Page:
‘Exotic’ Large Cat Is on the Loose in Virginia Beach, Say Officails

April 11, 2019 Updated: April 12, 2019

Officials in Virginia Beach, Virginia, said that an “exotic” cat that weighs about 25 pounds is on the loose in the city.

The animal, city officials said, appears to be a cross between a house cat and a leopard. It’s known as a Serval, which is native to Africa, according to the African Wildlife Foundation.

UPDATE: "Rocky" the serval's owner has been located, but unfortunately, the batteries in his GPS tracking collar died…

Posted by Virginia Beach City Government on Thursday, April 11, 2019

“The cat may be social with humans, however Animal Control does not suggest anyone approach or interact with it,” said the city of Virginia Beach’s Facebook post. “This type of cat is known to eat small rodents, such as mice and squirrels, as well as small birds,” it added.

Virginia Beach Animal Control officers responded to a report of the cat on April 10 but discovered only animal tracks, officials said.

The big cat is also about 25 inches tall and “had a collar on with two boxes (possibly electric fencing or tracking),” said city officials.

PLEASE SHARE: This morning, Animal Control responded to a sighting of an exotic cat near the 2300 block of Shore Dr….

Posted by Virginia Beach City Government on Wednesday, April 10, 2019

In an update on April 11, the serval’s owner was located, but he said the “batteries in his GPS tracking collar died about three days after he went missing.”

It added that the cat’s name is “Rocky.”

According to the new post, “His owner and Animal Control have a plan to trap him. His last known location is the Shore Dr. area near the state park.”

An exotic cat was found near Shore Drive in Virginia Beach, and Animal Control is now working with the owner, from Kitty Hawk, to try and capture it.

Posted by 13News Now – WVEC on Wednesday, April 10, 2019

“IF YOU SEE HIM, PLEASE NOTIFY DISPATCH ASAP at 757-385-5000,” officials warned.

But it stipulated that Rocky is domesticated and is used to being around people, children, and dogs.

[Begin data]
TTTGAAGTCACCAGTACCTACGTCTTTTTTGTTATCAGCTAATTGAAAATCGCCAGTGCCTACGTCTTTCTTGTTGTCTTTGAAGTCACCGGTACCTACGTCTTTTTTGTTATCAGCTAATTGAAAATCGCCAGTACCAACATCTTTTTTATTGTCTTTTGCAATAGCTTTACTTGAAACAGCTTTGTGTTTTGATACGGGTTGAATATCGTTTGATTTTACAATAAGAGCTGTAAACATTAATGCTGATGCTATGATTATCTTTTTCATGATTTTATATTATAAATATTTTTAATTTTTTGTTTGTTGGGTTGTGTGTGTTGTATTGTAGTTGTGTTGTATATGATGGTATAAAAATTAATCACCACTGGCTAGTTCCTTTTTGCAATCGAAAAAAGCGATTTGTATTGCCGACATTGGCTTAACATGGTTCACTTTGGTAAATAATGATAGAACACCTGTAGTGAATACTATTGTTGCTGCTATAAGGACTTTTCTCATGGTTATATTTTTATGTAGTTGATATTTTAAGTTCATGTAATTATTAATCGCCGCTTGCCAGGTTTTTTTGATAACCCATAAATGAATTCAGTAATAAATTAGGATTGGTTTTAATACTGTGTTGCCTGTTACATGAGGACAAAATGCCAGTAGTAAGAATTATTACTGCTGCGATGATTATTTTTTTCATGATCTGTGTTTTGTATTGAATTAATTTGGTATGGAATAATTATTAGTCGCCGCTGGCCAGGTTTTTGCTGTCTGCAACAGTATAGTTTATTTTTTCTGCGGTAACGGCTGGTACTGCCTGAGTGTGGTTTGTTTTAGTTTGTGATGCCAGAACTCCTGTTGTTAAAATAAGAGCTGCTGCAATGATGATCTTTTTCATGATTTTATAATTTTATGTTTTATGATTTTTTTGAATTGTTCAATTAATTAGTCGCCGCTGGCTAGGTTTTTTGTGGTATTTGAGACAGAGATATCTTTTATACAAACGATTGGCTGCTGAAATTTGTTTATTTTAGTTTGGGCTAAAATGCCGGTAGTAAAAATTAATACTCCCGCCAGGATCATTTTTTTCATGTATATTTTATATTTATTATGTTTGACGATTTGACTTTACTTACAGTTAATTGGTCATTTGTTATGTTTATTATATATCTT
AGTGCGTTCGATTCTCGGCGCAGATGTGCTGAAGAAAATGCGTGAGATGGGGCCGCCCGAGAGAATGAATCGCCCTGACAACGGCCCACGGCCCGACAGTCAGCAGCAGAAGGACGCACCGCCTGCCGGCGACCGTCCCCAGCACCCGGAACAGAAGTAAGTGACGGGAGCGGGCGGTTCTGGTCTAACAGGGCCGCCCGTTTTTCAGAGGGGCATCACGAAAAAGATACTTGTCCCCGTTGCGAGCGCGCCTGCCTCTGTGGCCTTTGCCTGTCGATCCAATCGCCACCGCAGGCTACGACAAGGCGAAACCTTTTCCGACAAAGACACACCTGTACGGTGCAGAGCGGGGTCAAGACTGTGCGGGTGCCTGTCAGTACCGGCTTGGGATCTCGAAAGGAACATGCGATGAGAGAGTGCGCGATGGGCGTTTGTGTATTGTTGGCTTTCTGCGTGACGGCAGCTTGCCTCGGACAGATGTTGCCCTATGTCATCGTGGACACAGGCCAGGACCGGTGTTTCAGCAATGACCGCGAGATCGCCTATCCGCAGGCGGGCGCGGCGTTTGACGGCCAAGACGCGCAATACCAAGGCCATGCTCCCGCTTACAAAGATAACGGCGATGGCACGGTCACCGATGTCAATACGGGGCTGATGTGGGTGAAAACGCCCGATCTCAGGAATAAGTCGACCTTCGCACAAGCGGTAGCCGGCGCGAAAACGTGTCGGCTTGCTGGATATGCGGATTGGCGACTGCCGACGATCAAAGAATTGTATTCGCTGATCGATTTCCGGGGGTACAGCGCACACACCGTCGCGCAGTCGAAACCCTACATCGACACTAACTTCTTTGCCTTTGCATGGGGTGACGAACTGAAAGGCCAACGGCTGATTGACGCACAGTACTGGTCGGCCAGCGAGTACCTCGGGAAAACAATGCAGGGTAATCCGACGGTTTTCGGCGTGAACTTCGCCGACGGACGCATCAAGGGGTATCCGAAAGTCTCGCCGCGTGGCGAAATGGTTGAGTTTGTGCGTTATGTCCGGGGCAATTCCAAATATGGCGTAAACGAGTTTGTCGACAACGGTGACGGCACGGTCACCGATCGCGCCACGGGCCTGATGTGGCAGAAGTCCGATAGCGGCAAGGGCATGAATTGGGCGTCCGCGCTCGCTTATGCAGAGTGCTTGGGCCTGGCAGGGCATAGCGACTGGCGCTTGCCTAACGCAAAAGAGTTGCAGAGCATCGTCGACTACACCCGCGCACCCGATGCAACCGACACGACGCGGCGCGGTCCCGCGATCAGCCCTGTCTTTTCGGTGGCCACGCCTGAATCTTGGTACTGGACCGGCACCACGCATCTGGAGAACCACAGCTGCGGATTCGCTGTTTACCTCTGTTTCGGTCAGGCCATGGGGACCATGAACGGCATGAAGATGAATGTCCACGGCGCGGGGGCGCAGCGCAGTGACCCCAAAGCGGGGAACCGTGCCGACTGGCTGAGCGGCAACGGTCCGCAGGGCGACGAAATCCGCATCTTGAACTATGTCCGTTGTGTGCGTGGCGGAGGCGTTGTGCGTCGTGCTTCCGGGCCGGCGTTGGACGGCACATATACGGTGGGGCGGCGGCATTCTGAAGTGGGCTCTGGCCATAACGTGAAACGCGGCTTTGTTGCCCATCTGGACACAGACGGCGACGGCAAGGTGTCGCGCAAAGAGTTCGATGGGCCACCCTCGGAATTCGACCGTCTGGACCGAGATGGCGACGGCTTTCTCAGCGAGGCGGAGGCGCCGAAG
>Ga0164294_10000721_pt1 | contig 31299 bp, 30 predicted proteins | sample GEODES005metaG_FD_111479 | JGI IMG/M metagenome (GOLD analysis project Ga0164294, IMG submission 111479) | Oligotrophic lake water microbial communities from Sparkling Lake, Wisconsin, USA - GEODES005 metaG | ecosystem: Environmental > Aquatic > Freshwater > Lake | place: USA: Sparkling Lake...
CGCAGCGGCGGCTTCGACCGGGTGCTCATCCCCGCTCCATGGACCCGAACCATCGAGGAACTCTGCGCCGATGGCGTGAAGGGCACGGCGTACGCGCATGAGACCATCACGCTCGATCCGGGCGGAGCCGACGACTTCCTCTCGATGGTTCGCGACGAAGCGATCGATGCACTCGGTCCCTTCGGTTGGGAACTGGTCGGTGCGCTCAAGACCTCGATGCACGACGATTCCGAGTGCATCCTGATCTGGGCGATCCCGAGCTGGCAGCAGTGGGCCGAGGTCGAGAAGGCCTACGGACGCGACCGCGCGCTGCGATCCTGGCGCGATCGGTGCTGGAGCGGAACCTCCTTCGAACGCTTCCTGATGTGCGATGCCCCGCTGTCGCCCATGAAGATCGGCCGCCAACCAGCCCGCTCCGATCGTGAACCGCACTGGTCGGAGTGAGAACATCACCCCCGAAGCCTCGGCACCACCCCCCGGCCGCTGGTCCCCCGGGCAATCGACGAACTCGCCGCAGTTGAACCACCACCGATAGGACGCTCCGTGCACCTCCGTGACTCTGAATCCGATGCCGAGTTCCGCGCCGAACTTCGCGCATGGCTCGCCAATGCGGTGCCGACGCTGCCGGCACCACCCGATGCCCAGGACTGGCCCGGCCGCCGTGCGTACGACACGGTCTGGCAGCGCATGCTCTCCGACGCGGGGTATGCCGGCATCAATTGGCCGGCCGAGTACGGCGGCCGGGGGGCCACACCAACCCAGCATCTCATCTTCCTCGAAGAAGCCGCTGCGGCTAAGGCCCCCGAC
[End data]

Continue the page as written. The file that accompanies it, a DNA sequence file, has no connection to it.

TV station WVEC identified the owner as Brian Hankins, who said he is working with local authorities to find the serval. He told the outlet that the cat went missing in October.

“He is not dangerous to children or dogs or other cats,” Hankins wrote on the city’s Facebook page.

The serval is well-known to residents of the Outer Banks, North Carolina, and has been “spotted many times and caught on security camera footage,” OBXToday.com reported.

“Traps have been set and wildlife trackers have worked to find him, but the elusive feline evaded capture,” said OBXToday.com on April 10.

This exotic runaway was spotted yesterday, more than 80 miles from home.

Posted by WYFF News 4 on Thursday, April 11, 2019

Hankins said that the serval can travel up to 20 miles per day and has been traveling between Virginia Beach and Kitty Hawk, WVEC reported.

While North Carolina is one of a few states that does not regulate ownership of exotic animals, Dare County Manager and Attorney Robert Outten told OBXToday.com that Rocky’s owner might face a penalty.

One ordinance requires that a “vicious, fierce or dangerous animal” be restrained or confined.

“It allows impoundment and if it meets certain conditions ultimately it may be destroyed,” Outten told the news website, which also reported that Rocky has killed a number of local residents’ chickens. WYFF reported that he is known to eat seagulls.

A serval at the New Zealand Zoo (111 Emergency / Creative Commons Attribution 2.0 Generic license.)

The African Wildlife Foundation says “servals are common on savannas where there is plenty of water” and “prefer areas of bush, tall grass, and dry reed beds near streams, but they are also found in high-altitude moorlands and bamboo thickets.”

“They are found in most parts of Africa, with the exception of Central Equatorial Africa, the very Southern part of the continent, and the Sahara region,” it says.

According to the International Society for Endangered Cats (ISEC) organization, servals are not endangered and have a stable population.

“The main predators on Servals are Leopards (Panthera pardus), dogs, and humans. Their fine markings make them a prime target for poachers, serval skins are also sold as young Leopard or Cheetah, which are much more scarce. This pelt trade appears to be domestic for traditional ceremonial or medicinal purposes,” it says.

Bottom photo credit: 111 Emergency via Flickr / Creative Commons Attribution 2.0 Generic license.